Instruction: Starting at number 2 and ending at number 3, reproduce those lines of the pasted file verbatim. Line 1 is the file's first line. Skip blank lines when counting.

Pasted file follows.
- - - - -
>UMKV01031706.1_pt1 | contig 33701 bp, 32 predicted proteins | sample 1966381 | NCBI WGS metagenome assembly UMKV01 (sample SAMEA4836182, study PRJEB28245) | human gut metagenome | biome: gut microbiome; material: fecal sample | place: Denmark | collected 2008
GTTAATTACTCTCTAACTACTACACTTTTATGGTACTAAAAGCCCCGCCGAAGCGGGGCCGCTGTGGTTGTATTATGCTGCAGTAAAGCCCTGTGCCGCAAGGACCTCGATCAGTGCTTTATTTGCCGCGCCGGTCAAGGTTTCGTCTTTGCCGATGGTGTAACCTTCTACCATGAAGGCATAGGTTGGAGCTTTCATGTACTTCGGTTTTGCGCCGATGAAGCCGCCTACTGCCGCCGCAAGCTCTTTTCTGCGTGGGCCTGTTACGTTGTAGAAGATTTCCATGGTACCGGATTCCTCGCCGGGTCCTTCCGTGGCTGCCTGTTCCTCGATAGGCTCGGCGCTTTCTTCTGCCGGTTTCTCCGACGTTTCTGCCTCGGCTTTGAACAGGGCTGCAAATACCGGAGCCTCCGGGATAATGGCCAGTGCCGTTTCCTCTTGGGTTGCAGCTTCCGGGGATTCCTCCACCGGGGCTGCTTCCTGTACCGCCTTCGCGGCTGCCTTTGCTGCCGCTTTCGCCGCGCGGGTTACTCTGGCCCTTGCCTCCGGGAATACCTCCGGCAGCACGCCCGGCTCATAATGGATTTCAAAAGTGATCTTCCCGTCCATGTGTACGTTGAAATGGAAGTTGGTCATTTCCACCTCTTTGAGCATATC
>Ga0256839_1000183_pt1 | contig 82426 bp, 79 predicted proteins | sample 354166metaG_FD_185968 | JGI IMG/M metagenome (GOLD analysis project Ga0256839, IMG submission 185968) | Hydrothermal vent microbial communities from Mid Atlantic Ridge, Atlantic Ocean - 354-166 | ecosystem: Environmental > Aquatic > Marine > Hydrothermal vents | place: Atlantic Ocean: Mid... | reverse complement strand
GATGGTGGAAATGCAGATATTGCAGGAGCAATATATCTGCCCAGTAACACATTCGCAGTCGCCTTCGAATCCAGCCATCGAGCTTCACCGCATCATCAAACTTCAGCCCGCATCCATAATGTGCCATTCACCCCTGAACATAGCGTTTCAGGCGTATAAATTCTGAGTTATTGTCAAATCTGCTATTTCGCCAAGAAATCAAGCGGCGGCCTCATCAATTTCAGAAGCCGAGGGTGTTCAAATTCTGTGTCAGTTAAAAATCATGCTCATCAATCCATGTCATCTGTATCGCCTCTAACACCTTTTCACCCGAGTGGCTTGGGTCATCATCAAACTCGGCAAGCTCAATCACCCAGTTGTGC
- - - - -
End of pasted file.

GTTAATTACTCTCTAACTACTACACTTTTATGGTACTAAAAGCCCCGCCGAAGCGGGGCCGCTGTGGTTGTATTATGCTGCAGTAAAGCCCTGTGCCGCAAGGACCTCGATCAGTGCTTTATTTGCCGCGCCGGTCAAGGTTTCGTCTTTGCCGATGGTGTAACCTTCTACCATGAAGGCATAGGTTGGAGCTTTCATGTACTTCGGTTTTGCGCCGATGAAGCCGCCTACTGCCGCCGCAAGCTCTTTTCTGCGTGGGCCTGTTACGTTGTAGAAGATTTCCATGGTACCGGATTCCTCGCCGGGTCCTTCCGTGGCTGCCTGTTCCTCGATAGGCTCGGCGCTTTCTTCTGCCGGTTTCTCCGACGTTTCTGCCTCGGCTTTGAACAGGGCTGCAAATACCGGAGCCTCCGGGATAATGGCCAGTGCCGTTTCCTCTTGGGTTGCAGCTTCCGGGGATTCCTCCACCGGGGCTGCTTCCTGTACCGCCTTCGCGGCTGCCTTTGCTGCCGCTTTCGCCGCGCGGGTTACTCTGGCCCTTGCCTCCGGGAATACCTCCGGCAGCACGCCCGGCTCATAATGGATTTCAAAAGTGATCTTCCCGTCCATGTGTACGTTGAAATGGAAGTTGGTCATTTCCACCTCTTTGAGCATATC
>Ga0256839_1000183_pt1 | contig 82426 bp, 79 predicted proteins | sample 354166metaG_FD_185968 | JGI IMG/M metagenome (GOLD analysis project Ga0256839, IMG submission 185968) | Hydrothermal vent microbial communities from Mid Atlantic Ridge, Atlantic Ocean - 354-166 | ecosystem: Environmental > Aquatic > Marine > Hydrothermal vents | place: Atlantic Ocean: Mid... | reverse complement strand